Rhyncholaelia glauca care and culture

Rhyncholaelia glauca occurring from Mexico to Belize, Guatemala and southeastern Honduras. It grows epiphytic on trees or directly on land in open mountainous forests at an altitude of 900 to 1500 meters above sea level...

 Rhyncholaelia glauca also called as Glaucous Beaked Laelia, Bletia glauca, Brassavola glauca, Laelia glauca, is a species of the genus Rhyncholaelia. This species was described by Rudolf Schlechter in 1918.
Rhyncholaelia glauca care and culture

IDENTIFY RHYNCHOLAELIA GLAUCA

 Rhyncholaelia glauca occurring from Mexico to Belize, Guatemala and southeastern Honduras. It grows epiphytic on trees or directly on land in open mountainous forests at an altitude of 900 to 1500 meters above sea level.
 It is a medium sized, warm to cool growing epiphyte with short, oblong-fusiform, slightly compressed, 5 cm ling and 1.5 cm wide pseudobulbs carrying a single, apical, erect, oblong-elliptic, coriaceous, glaucous, obtuse apically, 10 cm long and 3.5-4 cm wide leaf.
 Glaucous Beaked Laelia blooms in the spring on an erect, 10 cm long, single flowered inflorescence arising on a newly forming pseudobulb with a fragrant long lasting flower subtended by a large tubular sheath. The flowers are waxy, the color of a green apple with a lighter, whitish lip, about 10 cm in diameter. Sepals lengthened-lanceolate, measuring 6 cm in length and about 1.5 cm in width. Petals in shape similar, only less pointed. The lip is threefold, large enough, curled in the shape of a kulich, resembles the heart in shape, slightly wavy along the rim, 5 cm in length and 3.5-4 cm in width, inside has a purple spot. The column is 1 cm in length.

SOME PICTURES OF RHYNCHOLAELIA GLAUCA

Rhyncholaelia glauca care and culture

Rhyncholaelia glauca care and culture

Rhyncholaelia glauca care and culture

Rhyncholaelia glauca care and culture

Rhyncholaelia glauca care and culture

RHYNCHOLAELIA GLAUCA CARE AND CULTURE

 Cultural information should only be used as a guide, and should be to be adapted to suit you. Your physical location; where you grow your plants, how much time you have to devote to their care, and many other factors, will need to be taken into account. Only then can you decide on the cultural methods that best suit you and your plants.

Light:

 Rhyncholaelia glauca loves bright sunlight and is able to tolerate direct sunlight (up to 85000 lux), acquiring a reddish shade of leaves and pseudobulbs. The ideal location is the windows of the south, south-west, south-east and west orientation. On any other windows, regular flowering of the plant without using (in addition to natural illumination) artificial light lamps is extremely problematic, since the intensity of sunlight is not sufficient here. The total duration of a day's light should be at least 10 hours, ideally 16-18 hours.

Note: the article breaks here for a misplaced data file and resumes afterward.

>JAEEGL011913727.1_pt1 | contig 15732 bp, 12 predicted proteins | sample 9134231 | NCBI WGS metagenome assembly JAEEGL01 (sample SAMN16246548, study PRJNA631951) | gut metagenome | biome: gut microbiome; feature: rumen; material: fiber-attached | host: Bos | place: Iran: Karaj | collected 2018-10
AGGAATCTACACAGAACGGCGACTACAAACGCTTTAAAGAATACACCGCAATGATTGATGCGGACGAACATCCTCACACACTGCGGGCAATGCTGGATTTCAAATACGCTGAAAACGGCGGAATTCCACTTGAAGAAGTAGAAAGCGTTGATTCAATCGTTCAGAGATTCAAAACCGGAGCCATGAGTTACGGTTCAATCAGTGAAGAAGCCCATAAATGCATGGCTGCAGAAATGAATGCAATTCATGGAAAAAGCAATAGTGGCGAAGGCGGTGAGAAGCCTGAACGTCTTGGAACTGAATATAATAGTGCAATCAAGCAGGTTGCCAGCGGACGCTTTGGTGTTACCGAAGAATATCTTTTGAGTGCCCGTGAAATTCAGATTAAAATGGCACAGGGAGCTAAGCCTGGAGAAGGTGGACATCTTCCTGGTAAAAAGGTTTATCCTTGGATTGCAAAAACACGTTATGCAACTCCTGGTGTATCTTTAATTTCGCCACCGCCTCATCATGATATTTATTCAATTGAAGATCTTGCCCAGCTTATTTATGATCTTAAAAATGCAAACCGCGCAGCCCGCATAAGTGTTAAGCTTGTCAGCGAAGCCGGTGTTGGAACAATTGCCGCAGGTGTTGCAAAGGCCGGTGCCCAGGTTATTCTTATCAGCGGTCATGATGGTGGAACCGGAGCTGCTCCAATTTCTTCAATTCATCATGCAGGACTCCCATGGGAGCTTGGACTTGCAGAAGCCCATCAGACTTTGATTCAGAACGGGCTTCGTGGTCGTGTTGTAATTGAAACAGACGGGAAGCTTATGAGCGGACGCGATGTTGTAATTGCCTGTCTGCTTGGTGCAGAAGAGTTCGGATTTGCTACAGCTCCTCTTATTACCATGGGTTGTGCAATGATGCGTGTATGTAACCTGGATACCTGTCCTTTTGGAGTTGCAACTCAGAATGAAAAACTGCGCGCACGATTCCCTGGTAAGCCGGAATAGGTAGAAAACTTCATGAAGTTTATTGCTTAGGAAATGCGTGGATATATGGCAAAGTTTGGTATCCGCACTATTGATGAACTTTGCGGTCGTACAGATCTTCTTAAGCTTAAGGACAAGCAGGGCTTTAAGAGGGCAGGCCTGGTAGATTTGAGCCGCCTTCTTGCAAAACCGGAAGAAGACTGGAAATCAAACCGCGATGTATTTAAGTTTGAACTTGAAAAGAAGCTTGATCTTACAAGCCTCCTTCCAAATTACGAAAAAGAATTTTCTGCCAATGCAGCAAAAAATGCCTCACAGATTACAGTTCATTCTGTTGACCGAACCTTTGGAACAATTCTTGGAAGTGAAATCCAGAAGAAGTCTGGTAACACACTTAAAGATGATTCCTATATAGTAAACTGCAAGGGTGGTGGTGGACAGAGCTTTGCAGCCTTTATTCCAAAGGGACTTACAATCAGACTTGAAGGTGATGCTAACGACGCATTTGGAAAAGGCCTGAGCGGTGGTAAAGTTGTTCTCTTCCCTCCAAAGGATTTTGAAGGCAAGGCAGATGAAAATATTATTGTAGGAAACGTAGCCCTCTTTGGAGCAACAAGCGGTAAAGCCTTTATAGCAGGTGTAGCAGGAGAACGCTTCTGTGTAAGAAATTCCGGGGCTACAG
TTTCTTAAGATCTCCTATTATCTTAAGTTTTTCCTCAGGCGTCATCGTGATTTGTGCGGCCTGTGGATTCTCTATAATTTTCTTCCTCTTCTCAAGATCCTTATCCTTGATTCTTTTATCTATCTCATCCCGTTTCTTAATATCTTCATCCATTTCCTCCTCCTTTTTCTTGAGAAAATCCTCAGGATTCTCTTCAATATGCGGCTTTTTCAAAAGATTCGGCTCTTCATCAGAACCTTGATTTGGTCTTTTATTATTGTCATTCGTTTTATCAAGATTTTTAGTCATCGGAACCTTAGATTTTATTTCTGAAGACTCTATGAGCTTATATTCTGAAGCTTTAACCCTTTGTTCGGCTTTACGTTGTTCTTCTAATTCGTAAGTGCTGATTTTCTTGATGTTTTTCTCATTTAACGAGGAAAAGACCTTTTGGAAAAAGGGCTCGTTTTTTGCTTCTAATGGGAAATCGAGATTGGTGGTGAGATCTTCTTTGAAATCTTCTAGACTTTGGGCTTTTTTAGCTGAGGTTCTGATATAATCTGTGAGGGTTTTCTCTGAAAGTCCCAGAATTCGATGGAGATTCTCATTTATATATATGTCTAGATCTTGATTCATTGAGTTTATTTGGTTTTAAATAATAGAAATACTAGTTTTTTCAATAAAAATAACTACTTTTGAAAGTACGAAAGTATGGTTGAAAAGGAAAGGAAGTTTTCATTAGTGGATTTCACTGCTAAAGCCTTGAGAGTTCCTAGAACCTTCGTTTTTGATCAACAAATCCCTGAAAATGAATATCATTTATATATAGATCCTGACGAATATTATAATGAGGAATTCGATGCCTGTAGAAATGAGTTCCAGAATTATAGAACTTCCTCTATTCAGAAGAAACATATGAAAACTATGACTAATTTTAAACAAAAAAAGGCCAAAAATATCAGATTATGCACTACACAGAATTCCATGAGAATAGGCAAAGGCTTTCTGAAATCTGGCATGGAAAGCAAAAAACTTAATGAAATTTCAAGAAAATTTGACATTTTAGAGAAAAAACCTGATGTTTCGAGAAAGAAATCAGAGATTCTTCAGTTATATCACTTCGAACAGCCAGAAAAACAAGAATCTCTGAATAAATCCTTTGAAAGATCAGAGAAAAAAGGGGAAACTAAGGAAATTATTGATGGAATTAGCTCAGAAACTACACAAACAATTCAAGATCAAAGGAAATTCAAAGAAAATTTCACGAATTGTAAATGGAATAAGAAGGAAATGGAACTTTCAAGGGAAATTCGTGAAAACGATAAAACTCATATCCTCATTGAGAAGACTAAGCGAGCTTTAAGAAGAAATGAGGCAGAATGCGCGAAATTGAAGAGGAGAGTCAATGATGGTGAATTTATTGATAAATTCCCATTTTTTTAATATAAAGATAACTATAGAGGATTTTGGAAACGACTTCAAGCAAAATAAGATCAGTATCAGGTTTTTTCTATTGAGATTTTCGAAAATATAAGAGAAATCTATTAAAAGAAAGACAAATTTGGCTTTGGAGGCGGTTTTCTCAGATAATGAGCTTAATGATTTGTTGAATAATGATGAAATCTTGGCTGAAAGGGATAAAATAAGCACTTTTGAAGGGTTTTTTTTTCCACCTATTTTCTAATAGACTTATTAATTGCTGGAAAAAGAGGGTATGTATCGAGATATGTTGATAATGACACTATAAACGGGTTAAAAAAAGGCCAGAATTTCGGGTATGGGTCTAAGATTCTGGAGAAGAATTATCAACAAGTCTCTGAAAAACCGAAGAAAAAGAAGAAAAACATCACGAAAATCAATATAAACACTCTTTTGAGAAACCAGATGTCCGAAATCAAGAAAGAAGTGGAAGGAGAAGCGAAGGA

Temperature:

 This type of orchid refers to a moderate thermal requirements, and throughout the year the plants contain the following conditions: day temperature is not higher than 24 ° C; night at 12-15 ° C. At higher daily temperatures, the orchid grows well, however, it rarely blooms. The awakening of the flower is strongly influenced by the colder nighttime content of the plant, in view of which it is desirable that the night temperature is always at least 4 ° C lower than the daytime, ideally (regardless of the daytime) always 12-13 ° C .

Humidity:

 In natural habitats, the relative humidity of the air seldom falls below 60-65%. However, it should not be forgotten that in nature, an orchid grows with a bare root system, braiding branches of trees without penetrating into their bark; therefore, due to the high content of steam in the marine tropical air, the main absorption of moisture takes place (containing roots in tone) in periods when there is no rain. When growing orchids in substrates, their root system almost all the time is in a moistened state, so the need also in the high humidity of air around the plants is significantly reduced, and in many cases even goes to the detriment, causing decay not only of the roots (which do not have time to dry out) but also the bases of pseudobulbs. It is necessary to regularly ventilate the room where the plants are kept, since wet, stale air is an ideal medium for the mass reproduction of various fungal and bacterial diseases.

Substrate, growing media and repotting:

 Rhyncholaelia glauca can be grow in pots and hanging lattice baskets, and placed on blocks. The substrate must be both breathable and water-resistant at the same time, so the mixture of the bark of coniferous trees with charcoal, humus and sphagnum moss (up to 80%) is best in its quality. When growing orchids on blocks to prevent rapid drying of the root system of the plant, it is recommended to make a small interlayer of moss between it and the block. Above the roots, you can also put live or dry sphagnum.

Watering: